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Flirting with Frost: GBBD, October 2015

October 15, 2015

fall perennialsWe are now past the average date of first frost in my part of Maine, and the days to enjoy blooms in my garden are numbered. We have been flirting with frost for several weeks now. Overnight lows have been hovering near the freezing mark, and twice I have seen scattered morning frost on roofs in my neighborhood. On many nights, I have covered some plants, including the morning glories growing on the garden fence with old sheets, protecting their blooms for yet another day. In response to the cold temperatures and shorter days, both woody and herbaceous perennials have been putting on fall colors and going dormant.

october gardenBut in mid-October, I do still have some flowers to share. These include varieties of “summer” phlox (Phlox paniculata). ‘Blue Paradise,’ which bloomed first in mid-July and then produced a second flush of blooms in September, still has a few flowers hanging on, even as its foliage goes dormant. In the front garden, the late-blooming ‘Robert Poore,’ is still flowering, although its flowers have faded from strong magenta to pale mauve. ‘Bright Eyes’ still has buds, but these may not get to open.

october blue paradise october robert poore october bright eyes

All those nights of running out before bed to throw sheets over the fence have paid off; my morning glories (Ipomoea tricolor ‘Heavenly Blue’) are still blooming. Their flowers are having more and more trouble opening in the morning cold, however, and have become ‘afternoon glories.’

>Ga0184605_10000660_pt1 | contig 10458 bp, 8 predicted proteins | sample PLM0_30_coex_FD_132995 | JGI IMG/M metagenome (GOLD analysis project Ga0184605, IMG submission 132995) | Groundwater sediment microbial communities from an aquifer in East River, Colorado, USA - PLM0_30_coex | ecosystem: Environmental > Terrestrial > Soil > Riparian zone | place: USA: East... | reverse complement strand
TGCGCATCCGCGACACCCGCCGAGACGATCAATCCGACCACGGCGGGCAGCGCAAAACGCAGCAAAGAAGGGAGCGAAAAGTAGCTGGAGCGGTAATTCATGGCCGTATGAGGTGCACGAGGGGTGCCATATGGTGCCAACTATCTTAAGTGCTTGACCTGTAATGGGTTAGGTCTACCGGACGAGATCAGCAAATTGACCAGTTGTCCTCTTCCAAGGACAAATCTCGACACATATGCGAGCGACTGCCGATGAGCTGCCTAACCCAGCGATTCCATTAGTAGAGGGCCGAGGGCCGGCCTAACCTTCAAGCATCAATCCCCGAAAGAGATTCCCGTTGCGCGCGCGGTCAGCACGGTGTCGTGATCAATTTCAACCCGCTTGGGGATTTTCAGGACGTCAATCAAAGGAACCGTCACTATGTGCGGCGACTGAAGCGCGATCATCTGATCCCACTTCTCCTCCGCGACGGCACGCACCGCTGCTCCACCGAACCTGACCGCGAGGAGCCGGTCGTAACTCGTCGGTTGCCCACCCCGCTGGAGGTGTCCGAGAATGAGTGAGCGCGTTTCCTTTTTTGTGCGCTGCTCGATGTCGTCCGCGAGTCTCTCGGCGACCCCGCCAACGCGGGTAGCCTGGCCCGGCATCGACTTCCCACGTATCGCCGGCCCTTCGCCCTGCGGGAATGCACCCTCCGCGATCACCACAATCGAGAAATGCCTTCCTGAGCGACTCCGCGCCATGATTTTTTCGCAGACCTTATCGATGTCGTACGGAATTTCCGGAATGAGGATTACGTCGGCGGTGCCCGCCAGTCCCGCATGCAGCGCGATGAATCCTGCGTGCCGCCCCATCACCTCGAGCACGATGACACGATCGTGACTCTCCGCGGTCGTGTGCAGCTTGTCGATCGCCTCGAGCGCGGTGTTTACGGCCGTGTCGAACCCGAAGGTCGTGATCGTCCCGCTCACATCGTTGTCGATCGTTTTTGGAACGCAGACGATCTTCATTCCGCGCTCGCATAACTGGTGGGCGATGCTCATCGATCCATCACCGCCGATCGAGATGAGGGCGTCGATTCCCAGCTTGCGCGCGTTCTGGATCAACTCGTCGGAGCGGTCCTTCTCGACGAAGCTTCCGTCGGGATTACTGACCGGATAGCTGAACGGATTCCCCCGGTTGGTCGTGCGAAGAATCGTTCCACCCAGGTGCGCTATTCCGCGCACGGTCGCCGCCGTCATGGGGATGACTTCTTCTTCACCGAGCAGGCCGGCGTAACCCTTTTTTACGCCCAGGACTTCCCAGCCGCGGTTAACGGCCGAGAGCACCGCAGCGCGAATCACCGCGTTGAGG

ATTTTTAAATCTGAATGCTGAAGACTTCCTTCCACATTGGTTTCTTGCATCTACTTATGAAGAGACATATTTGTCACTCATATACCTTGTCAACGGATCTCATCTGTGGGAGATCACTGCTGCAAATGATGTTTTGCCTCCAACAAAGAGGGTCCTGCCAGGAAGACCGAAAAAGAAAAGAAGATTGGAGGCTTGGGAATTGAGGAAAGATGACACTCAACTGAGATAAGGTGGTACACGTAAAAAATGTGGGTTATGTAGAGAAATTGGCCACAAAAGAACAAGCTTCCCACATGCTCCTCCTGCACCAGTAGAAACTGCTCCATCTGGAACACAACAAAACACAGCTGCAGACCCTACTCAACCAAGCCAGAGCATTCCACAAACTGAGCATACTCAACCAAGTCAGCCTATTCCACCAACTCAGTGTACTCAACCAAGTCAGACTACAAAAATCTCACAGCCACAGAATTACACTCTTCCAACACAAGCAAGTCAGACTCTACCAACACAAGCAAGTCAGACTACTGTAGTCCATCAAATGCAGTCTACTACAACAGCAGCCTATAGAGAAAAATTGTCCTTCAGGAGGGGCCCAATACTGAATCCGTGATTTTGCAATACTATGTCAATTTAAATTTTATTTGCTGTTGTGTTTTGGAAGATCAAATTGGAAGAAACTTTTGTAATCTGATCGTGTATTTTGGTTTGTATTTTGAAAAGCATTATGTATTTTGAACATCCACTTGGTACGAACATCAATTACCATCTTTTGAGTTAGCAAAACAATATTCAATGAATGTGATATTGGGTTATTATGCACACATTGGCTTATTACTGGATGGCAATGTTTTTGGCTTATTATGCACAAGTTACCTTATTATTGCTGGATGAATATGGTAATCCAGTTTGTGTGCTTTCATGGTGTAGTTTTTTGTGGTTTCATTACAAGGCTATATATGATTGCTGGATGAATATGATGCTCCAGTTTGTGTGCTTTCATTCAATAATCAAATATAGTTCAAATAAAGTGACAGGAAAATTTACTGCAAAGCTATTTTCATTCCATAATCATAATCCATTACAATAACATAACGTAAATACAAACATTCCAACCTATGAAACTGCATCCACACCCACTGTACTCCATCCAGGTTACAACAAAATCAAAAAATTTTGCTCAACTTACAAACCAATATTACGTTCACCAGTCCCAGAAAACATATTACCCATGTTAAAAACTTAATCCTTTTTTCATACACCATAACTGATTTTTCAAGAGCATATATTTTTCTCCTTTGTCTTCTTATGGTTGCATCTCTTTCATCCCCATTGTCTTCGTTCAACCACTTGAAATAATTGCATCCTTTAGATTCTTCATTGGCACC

morning glories opening afternoon glories

Nearby, in the raised bed, the garden stalwart Geranium x oxonianum has been blooming continuously since the first week in June and continues to make new buds. In the newly planted Lavender Walk, there are also still flowers on Lavandula augustifolia ‘Hidcote.’

october geranium october hidcote

These lingering summer flowers are blooming much more sparsely than they did at their peak, but other plants put on their best show in late summer and fall. Sedum spectabile and its hybrid kin fall in this category. ‘Matrona,’ which is the earliest of these to bloom in my garden, has largely completed its transformation from flowers to seedheads, and ‘Autumn Fire’ is well along on this transition. ‘Neon’ has turned from hot pink to a deep russet color, and ‘Autumn Joy’ has turned a rich, deep wine red.

October Sedums

october bluebird The flower-power stars of the October garden, however, are not the sedums but the asters that are blooming on either side of the front steps in my new entry garden. Aster (Symphyotrichum laeve) ‘Bluebird’ is very happy in its new home in the Blues Border and is blooming much more profusely than it ever did when it was languishing at the back of the Blue and Yellow Border.